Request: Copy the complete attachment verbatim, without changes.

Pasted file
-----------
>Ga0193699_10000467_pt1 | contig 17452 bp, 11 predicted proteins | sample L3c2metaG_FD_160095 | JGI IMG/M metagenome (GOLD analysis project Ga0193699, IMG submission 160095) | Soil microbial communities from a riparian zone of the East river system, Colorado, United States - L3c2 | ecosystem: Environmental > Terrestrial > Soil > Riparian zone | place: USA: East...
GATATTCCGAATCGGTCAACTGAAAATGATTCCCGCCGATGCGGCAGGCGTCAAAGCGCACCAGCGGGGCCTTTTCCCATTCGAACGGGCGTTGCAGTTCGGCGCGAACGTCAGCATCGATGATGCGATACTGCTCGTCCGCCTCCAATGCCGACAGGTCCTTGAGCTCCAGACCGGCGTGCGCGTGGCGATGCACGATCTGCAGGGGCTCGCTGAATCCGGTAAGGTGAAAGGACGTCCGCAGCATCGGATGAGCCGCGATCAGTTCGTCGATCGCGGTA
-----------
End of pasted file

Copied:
>Ga0193699_10000467_pt1 | contig 17452 bp, 11 predicted proteins | sample L3c2metaG_FD_160095 | JGI IMG/M metagenome (GOLD analysis project Ga0193699, IMG submission 160095) | Soil microbial communities from a riparian zone of the East river system, Colorado, United States - L3c2 | ecosystem: Environmental > Terrestrial > Soil > Riparian zone | place: USA: East...
GATATTCCGAATCGGTCAACTGAAAATGATTCCCGCCGATGCGGCAGGCGTCAAAGCGCACCAGCGGGGCCTTTTCCCATTCGAACGGGCGTTGCAGTTCGGCGCGAACGTCAGCATCGATGATGCGATACTGCTCGTCCGCCTCCAATGCCGACAGGTCCTTGAGCTCCAGACCGGCGTGCGCGTGGCGATGCACGATCTGCAGGGGCTCGCTGAATCCGGTAAGGTGAAAGGACGTCCGCAGCATCGGATGAGCCGCGATCAGTTCGTCGATCGCGGTA